WK non-radical radicals

#1

It seems some radicals aren’t really radicals, cause I can’t find them in radical lists. Like wolverine thing I learned just now for example. What are those? Do they have a name or are those just common patterns that aren’t radicals?
Also, I’m sure it’s mentioned every now and again, but it’d be great if there weren’t so many fake radical names. Like 母 which is called “drawer” here and I actually have to remember it to proceed. It’s mother as well as kanji, though.

Review/Lesson drought periods
#2

The WaniKani radicals are not the same as dictionary radicals. They may use some of the traditional radicals and rename them, but a lot of them are entirely made up. Sometimes just using the meaning of the kanji they resemble. They’re just tools used for the sake of the mnemonics.

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#3

Yes, they’re just common patterns being called “radicals” when in reality the term “radical” and it’s usage is in conflict. At the end of the day WK just uses what it thinks will help people learn more efficiently.

If you really care, you can say plug in terms from the kanxi radicals into the synonyms. Some people just use override or input “fake” instead. The problem with these solutions is that completely abandoning existing radicals means abandoning the mnemonics used for the kanji. While some people get a lot of benefits from making up their mnemonics it’s basically throwing away a huge chunk of what makes WK convenient. Another thing worth noting is that WK is in the middle of doing a massive overhaul to radicals and mnemonics that should improve things (and possible even fix the 母 issue as well as related radical/kanji pairs).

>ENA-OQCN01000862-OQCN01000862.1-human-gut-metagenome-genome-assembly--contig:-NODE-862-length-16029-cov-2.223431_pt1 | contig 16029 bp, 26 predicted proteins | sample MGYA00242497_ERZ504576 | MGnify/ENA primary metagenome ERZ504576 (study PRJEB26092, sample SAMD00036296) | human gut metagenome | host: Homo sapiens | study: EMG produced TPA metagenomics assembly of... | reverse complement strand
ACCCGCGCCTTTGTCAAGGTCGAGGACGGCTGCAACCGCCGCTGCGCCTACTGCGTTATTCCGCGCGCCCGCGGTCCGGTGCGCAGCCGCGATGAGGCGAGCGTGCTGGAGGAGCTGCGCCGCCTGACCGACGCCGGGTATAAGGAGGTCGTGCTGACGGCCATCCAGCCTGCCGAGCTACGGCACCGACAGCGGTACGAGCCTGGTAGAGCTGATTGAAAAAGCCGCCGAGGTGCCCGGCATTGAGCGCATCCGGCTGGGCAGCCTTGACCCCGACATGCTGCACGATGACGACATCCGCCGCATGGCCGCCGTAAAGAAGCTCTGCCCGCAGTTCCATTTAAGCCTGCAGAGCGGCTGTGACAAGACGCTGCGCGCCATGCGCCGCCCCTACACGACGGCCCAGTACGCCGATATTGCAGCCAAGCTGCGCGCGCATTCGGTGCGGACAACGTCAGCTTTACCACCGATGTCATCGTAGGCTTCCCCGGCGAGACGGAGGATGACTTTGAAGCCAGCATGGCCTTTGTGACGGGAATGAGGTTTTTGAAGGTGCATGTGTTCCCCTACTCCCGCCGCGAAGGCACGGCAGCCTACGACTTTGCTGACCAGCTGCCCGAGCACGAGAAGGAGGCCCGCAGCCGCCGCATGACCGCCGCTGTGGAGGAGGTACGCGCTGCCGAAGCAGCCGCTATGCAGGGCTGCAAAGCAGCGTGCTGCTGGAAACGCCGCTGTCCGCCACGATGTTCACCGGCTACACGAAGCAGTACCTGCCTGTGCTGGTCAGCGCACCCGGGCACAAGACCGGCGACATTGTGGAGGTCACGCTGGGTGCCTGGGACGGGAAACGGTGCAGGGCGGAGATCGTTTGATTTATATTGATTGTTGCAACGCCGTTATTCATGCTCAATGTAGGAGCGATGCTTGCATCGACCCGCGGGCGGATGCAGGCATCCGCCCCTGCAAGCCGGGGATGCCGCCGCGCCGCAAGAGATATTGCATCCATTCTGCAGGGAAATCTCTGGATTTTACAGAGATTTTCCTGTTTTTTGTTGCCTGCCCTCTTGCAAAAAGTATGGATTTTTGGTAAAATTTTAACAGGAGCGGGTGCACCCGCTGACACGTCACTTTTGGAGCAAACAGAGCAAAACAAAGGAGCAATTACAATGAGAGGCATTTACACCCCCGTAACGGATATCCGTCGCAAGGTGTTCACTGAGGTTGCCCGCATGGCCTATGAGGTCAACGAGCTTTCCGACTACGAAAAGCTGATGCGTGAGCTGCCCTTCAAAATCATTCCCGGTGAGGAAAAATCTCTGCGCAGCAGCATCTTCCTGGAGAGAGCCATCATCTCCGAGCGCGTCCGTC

For the most part I don’t see a reason to care. Radicals are more or less irrelevant unless you’re taking some sort of specialized exam or are interested in the topic. Unless you fall into one of the edge cases that needs to know them the radicals pretty much only stick around long enough to learn kanji.

tl;dr - read Borx’s post

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#4

WaniKani’s “radicals” are more like kanji parts. Even then, some of them are still made up.

#5

I realized that some names are made up but didn’t realize there’s more to it. Your explanation made me change the way I see them. I don’t mind any of it, but I wish WK itself explained it with some sort of disclaimer, cause the made up radicals confused the hell out of me.

#6

For WaniKani, it’s best to think of the radicals as building blocks used to break the kanji up into parts to make learning them easier. And to think of them as entirely separate from the dictionary radicals. It’s just simpler to take a kanji character like 監 and break it up into servant, gun, ground, and plate than to think of it as a series of strokes. Then you can take those building blocks and form a mnemonic, “The servant disassembles a gun on the ground and puts the pieces on a plate while you oversee him. Then you throw all of the pieces into a can (かん).”

It’s all about taking the concept of dictionary radicals and expanding on it as a tool to teach the thousands of kanji you have to learn in a more efficient manner.

#7

I STILL haven’t burned “drawer.”

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#8

I always add synonyms with the definition of the kanji when it doesn’t match the radical. In case anyone is interested here’s a comprehensive list of kanji radicals and components. https://www.kanshudo.com/component_details

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#9

I added ‘mother’ as a synonym for ‘drawer’.